You need to use command called dlltool. It create files needed to build and use DLLs. dlltool reads its inputs, which can come from the -d and -b options as well as object files specified on the command line. It then processes these inputs and if the -e option has been specified it creates an exports file. If the -l option has been specified it creates a library file and if the -z option has been specified it creates a def file. Any or all of the -e, -l and -z options can be present in one invocation of dlltool.
Here is an example of creating a DLL from a source file dll.c:
You can use program like OpenOffice.org office application to open Ms-Word, Excel, and PowerPoint files under Linux, FreeBSD and other Unixish oses. If you are looking for command line based utilities then try out catdoc or catppt:
catdoc : Reads MS-Word file and puts its content as plain text on standard output. catdoc doesn’t attempt to extract formatting information other than tables from MS-Word document, so different output modes means mainly that different characters should be escaped and different ways used to represent characters, missing from output charset Examples: $ catdoc filename.doc $ catdoc filename.doc > /tmp/output.txt
catppt : Reads MS-PowerPoint file and puts its content on standard output Examples: catppt filename.ppt catdoc filename.ppt > /tmp/output.txt
You may need to install catdoc and catppt using apt-get, yum or FreeBSD ports collection: # apt-get install catdoc catppt
Chm file is a Microsoft Compressed HTML Help file in a proprietary format for online help files. Under Linux/FreeBSD or UNIX you can open .chm file using following three different programs which makes it possible to browse native Windows CHM files:
Install chm viewer
Use apt-get or yum command to install chm viewer: # apt-get install gnochm OR # apt-get install kchmviewer
Gnome Desktop User
Use gnochm program as follows $ gnochm file.chm
KDE Desktop User
Use kchmviewer (very nice and highly recommended) program as follows $ kchmviewer file.chm
xchm program is quite outdated but works: $ xchm file.chm
PDF is an acronym for Portable Document Format. It is a proprietary file format developed by Adobe Systems for representing two-dimensional documents in a device independent and resolution independent format. You can open pdf file using graphical as well as command line tools (i.e. without GUI). Linux supports following PDF viewer under X window:
Gnome pdf viewer (gpdf)
KDE pdf viewer (kpdf)
Official Adobe acrobat reader
Graphic pdf viewer under Linux/FreeBSD
If you are using Gnome desktop…
Open a shell prompt and type the command: $ gpdf file.pdf OR $ evince file.pdf
If you are using KDE desktop…
Open a shell prompt and type the command: $ kpdf file.pdf
You can also click on K icon > Select Graphics > Select PDF viewer
Console pdf viewer under Linux/FreeBSD
Console pdf viewer
As far as I know there is no console based PDF viewer exists. But you can use the following trick to open a PDF file:
a) First install pdftohtml – A command-line tool for converting pdf-files into html and other formats.
Debian User install pdftohtml using following command: # apt-get install pdftohtml Red Hat / Fedora user install pdftohtml using following command: # yum install pdftohtml FreeBSD user install pdftohtml using following command: # pkg_add -v -r pdftohtml OR use ports collection: # cd /usr/ports/textproc/pdftohtml # make; make install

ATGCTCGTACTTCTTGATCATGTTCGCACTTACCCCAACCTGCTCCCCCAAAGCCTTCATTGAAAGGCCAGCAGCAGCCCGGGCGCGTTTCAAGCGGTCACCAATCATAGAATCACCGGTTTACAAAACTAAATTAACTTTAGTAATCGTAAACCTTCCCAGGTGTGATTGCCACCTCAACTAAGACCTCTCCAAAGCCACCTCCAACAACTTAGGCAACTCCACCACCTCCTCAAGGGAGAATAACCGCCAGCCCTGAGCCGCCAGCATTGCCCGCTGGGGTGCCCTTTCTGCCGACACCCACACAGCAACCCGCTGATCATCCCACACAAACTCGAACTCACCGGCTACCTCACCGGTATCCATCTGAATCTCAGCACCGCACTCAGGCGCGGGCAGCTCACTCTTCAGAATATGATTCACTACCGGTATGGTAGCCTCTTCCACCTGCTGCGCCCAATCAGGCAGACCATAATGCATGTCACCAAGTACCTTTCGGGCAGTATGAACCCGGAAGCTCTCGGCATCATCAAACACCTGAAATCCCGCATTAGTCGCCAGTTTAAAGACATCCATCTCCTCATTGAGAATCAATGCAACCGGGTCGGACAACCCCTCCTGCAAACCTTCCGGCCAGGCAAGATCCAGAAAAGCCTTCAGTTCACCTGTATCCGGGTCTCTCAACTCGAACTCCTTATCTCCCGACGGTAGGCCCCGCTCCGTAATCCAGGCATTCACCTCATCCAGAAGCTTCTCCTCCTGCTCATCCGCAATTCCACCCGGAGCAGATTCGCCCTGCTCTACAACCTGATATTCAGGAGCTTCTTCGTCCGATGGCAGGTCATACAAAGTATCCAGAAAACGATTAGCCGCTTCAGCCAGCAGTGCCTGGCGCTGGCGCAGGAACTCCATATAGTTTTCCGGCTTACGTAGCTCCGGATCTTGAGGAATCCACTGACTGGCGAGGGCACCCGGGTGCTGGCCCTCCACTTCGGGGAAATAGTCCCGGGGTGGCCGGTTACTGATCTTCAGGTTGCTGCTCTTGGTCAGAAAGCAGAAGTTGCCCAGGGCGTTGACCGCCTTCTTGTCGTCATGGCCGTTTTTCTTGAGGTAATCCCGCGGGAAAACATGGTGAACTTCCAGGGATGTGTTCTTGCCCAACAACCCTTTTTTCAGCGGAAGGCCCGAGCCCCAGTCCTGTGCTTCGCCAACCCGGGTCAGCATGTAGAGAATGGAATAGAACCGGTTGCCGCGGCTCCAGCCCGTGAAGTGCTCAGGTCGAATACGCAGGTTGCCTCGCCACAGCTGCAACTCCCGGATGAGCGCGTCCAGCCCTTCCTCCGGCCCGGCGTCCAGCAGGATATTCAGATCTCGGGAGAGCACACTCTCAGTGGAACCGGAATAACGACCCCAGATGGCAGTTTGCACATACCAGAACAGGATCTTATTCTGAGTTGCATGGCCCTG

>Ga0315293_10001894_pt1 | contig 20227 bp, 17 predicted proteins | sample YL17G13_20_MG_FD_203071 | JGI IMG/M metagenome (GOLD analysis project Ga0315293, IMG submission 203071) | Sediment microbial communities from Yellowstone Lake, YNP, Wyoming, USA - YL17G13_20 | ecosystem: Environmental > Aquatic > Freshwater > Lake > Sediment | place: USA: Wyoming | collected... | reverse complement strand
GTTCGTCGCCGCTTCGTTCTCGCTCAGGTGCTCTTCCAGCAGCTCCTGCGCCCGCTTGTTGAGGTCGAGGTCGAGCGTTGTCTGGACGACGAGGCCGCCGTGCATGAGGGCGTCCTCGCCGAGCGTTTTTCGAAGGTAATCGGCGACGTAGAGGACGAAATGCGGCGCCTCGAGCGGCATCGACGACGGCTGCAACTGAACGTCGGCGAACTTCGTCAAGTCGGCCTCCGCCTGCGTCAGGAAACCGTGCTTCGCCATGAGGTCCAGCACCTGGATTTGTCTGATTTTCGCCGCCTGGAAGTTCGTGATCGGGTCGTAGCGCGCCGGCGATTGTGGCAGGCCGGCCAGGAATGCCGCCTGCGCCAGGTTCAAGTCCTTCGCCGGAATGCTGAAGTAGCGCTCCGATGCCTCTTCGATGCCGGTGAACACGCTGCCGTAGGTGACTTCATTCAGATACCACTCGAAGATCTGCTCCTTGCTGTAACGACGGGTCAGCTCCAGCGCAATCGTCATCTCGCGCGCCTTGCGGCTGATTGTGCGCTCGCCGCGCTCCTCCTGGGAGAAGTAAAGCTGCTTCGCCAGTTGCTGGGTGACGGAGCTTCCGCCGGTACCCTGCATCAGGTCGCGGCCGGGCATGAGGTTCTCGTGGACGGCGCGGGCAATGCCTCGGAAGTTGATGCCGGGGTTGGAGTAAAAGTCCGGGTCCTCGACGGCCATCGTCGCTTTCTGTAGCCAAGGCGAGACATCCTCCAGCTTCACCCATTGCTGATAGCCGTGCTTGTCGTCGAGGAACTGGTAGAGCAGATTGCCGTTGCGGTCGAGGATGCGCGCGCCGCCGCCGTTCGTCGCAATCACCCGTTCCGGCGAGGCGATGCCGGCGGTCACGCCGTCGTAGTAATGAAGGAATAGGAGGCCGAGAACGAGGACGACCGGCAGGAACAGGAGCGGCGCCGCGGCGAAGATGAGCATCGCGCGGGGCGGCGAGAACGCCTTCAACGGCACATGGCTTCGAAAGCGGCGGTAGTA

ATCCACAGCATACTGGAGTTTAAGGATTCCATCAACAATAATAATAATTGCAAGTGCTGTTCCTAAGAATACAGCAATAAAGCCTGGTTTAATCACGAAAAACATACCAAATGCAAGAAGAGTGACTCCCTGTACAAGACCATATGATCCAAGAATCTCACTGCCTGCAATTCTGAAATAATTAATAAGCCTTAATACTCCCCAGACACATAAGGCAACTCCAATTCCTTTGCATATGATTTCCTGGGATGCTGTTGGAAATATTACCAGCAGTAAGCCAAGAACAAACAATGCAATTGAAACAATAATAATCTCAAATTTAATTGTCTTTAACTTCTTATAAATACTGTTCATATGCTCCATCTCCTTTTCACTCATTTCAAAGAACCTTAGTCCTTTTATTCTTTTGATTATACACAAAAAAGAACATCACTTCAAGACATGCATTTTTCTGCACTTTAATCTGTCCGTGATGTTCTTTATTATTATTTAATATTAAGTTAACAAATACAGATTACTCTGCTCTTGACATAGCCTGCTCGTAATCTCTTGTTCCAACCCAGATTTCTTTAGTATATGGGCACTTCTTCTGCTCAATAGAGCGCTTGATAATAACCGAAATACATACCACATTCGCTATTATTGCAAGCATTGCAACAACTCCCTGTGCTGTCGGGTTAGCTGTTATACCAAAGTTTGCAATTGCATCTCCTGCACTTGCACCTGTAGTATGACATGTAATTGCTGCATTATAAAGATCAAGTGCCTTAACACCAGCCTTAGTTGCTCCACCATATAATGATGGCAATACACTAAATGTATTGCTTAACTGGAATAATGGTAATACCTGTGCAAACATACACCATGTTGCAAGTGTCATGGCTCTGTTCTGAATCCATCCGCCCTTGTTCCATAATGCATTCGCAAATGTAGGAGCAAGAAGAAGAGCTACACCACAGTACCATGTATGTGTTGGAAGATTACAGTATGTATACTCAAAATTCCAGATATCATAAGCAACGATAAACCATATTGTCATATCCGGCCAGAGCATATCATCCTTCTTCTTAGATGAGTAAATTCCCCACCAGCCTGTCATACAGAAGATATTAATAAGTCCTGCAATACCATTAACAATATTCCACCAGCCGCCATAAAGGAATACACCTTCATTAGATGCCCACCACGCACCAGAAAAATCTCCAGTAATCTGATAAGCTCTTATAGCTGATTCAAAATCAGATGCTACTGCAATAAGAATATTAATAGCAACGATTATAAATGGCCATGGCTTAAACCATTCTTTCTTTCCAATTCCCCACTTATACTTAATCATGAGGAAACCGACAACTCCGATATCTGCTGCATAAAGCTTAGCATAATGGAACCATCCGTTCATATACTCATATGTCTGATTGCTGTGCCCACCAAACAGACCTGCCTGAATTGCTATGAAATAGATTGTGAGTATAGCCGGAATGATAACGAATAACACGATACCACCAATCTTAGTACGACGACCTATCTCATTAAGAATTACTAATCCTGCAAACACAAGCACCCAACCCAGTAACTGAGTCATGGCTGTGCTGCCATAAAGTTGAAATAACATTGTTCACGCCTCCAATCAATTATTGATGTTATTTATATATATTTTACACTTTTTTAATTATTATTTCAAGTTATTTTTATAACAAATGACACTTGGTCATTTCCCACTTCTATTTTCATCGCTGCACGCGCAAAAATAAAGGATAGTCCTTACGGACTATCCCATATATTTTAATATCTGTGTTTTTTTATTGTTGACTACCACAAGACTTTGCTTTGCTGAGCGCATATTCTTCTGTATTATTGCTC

The idea is very simple you will use a pdftohtml program to convert a PDF file into html, xml and png images and then display them using text browser such as elinks or lynx. This is useful when you works on remote server or if GUI is not available: For example to convert CH09.PDF file you need to type the following set of commands: $ pdftohtml CH09.PDF $ lynx CH09.html OR $ elinks CH09.html You can also convert a PDF file to text file using following command: $ pdftotext CH09.pdf $ vi CH09.txt
=> You can get Official Adobe acrobat reader here for UNIX/Linux oses.
You can use program called cleanlinks. The cleanlinks program searches the directory tree descended from the current directory for symbolic links whose targets do not exist, and removes them. It then removes all empty directories in that directory tree. It was originally created for symbolic links based directories but works with normal directories too.
For example if you want to remove all empty directories from /tmp directory, type the command: $ cd /tmp $ cleanlinks
Please note that cleanlinks command is part of XFree86 project. Another method is to use combination of shell commands in script:
You can also try out tmpreaper command which recursively searches for and removes files and empty directories which haven’t been accessed for a given number of seconds. Normally, it’s used to clean up directories which are used for temporary holding space, such as “/tmp”. Syntax is as follows: tmpreaper TIME-FORMAT DIRS
TIME-FORMAT : Defines the age threshold for removing files. The TIME-FORMAT should be a number, defaulting to hours, optionally suffixed by one character: d for days, h for hours, m for minutes, or s for seconds.
DIRS : Directory name for example /tmp
For example, remove all files accessed 24h before:
# tmpreaper 24h /tmp
Please note that tmpreaper command is not installed by default you may need to install it using apt-get or rpm command.